April 23, 2013
On April 22, 2013, the Securities and Exchange Commission ("SEC")
announced that he had decided not to charge Ralph Lauren Corporation with
violations of the Foreign Corrupt Practices Act ("FCPA"). This Non-Prosecution
Agreement ("NPA") entailed the SEC's recognition that Ralph Lauren
Corporation had saved the SEC substantial time and resources that would ordinarily have been consumed in an investigation.
Pursuant to the NPA, Ralph Lauren Corporation will disgorge
more than $700,000 in illicit profits and interest obtained in connection with
bribes paid by a subsidiary to government officials in Argentina from 2005 to
The alleged misconduct was uncovered in a Ralph Lauren Corporation internal review undertaken by the
company and promptly reported to the SEC. In opting the NPA route, the SEC noted the company's:
- prompt reporting of the violations on its own
- providing extensive and meaningful information
it provided, and
- extensive, thorough, and real-time cooperation
with the SEC's investigation.
Among the specific manifestations of the company's
cooperation cited by the SEC were
- Reporting preliminary findings of its internal
investigation to the staff within two weeks of discovering the illegal payments
- Voluntarily and expeditiously producing
- Providing English language translations of
documents to the staff.
- Summarizing witness interviews that the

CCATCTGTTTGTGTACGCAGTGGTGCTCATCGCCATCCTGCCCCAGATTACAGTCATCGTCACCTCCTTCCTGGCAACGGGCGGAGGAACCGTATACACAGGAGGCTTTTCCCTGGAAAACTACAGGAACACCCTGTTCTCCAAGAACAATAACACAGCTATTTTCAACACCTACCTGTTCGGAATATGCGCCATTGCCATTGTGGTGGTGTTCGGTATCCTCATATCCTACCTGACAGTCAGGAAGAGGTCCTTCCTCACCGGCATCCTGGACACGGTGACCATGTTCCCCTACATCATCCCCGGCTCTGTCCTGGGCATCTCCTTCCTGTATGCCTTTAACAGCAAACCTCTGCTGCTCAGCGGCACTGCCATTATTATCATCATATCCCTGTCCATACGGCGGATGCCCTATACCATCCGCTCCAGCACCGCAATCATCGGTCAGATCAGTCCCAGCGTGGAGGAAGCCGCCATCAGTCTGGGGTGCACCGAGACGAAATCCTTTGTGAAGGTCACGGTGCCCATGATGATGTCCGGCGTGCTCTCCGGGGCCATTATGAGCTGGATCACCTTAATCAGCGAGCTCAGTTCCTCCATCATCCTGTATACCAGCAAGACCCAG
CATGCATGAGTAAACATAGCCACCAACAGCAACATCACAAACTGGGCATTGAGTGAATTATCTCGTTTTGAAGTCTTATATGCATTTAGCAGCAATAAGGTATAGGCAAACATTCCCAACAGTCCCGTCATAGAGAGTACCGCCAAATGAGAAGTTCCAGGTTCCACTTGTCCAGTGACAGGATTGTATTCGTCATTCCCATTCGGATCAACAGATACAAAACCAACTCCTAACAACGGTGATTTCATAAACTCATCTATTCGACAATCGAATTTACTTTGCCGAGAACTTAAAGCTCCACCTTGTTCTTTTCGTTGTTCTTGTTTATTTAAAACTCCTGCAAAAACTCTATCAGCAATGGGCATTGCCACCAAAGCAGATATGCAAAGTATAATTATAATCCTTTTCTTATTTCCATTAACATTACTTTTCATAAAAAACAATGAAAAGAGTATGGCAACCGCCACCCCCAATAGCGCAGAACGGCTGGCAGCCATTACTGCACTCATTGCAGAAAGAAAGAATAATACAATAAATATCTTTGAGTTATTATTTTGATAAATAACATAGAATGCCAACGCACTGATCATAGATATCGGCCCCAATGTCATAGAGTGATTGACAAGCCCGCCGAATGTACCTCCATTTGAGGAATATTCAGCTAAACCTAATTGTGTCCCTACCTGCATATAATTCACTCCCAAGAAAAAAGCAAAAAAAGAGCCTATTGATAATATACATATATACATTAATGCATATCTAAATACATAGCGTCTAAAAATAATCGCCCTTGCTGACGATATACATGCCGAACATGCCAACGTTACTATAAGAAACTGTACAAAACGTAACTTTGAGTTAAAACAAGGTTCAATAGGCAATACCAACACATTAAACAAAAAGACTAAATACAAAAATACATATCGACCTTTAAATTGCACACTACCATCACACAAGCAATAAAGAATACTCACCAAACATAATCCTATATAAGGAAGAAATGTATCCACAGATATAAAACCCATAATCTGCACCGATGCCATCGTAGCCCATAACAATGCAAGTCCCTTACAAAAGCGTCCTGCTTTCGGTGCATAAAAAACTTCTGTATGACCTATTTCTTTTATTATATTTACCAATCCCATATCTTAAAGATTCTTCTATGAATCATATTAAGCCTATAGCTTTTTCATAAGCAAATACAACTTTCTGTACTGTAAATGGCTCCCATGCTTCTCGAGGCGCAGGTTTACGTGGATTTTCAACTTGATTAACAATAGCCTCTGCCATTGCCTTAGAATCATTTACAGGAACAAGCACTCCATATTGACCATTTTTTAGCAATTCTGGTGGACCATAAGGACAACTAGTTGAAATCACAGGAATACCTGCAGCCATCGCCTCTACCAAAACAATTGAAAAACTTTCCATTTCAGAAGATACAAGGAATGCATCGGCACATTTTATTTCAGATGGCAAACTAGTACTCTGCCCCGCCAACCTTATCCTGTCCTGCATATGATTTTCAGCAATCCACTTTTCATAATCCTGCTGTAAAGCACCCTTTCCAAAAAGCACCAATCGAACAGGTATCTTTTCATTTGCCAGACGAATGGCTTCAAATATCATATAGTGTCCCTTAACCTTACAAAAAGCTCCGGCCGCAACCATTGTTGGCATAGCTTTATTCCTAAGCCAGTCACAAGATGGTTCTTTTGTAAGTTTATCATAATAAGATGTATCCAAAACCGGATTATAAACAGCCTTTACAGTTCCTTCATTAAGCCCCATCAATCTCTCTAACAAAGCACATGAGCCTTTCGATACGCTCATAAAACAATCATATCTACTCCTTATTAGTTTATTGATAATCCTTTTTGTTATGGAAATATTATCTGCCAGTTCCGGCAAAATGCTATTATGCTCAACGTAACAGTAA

company's investigators conducted overseas.
- Making overseas witnesses available for staff
interviews and bringing witnesses to the U.S.
The Ralph Lauren Corporation NPA is the first that the SEC
has entered involving FCPA misconduct. In parallel criminal proceedings, the
Justice Department entered into an NPA with Ralph Lauren Corporation in which
the company will pay an $882,000 penalty.
In some contrast to the SEC's characterizations, the criminal case handled by the United States Attorney for the Eastern District of New York sets forth the conduct at issue in less rosy and more stark terms in its Press Release:
According to the agreement, the manager of RLC's subsidiary in Argentina bribed customs officials in Argentina over the span of five years to improperly obtain paperwork necessary for goods to clear customs; permit clearance of items without the necessary paperwork and/or the clearance of prohibited items; and on occasion, to avoid inspection entirely. RLC's employee disguised the payments by funneling them through a customs clearance agency, which created fake invoices to justify the improper payments. During these five years, RLC did not have an anti-corruption program and did not provide any anti-corruption training or oversight with respect to its subsidiary in Argentina.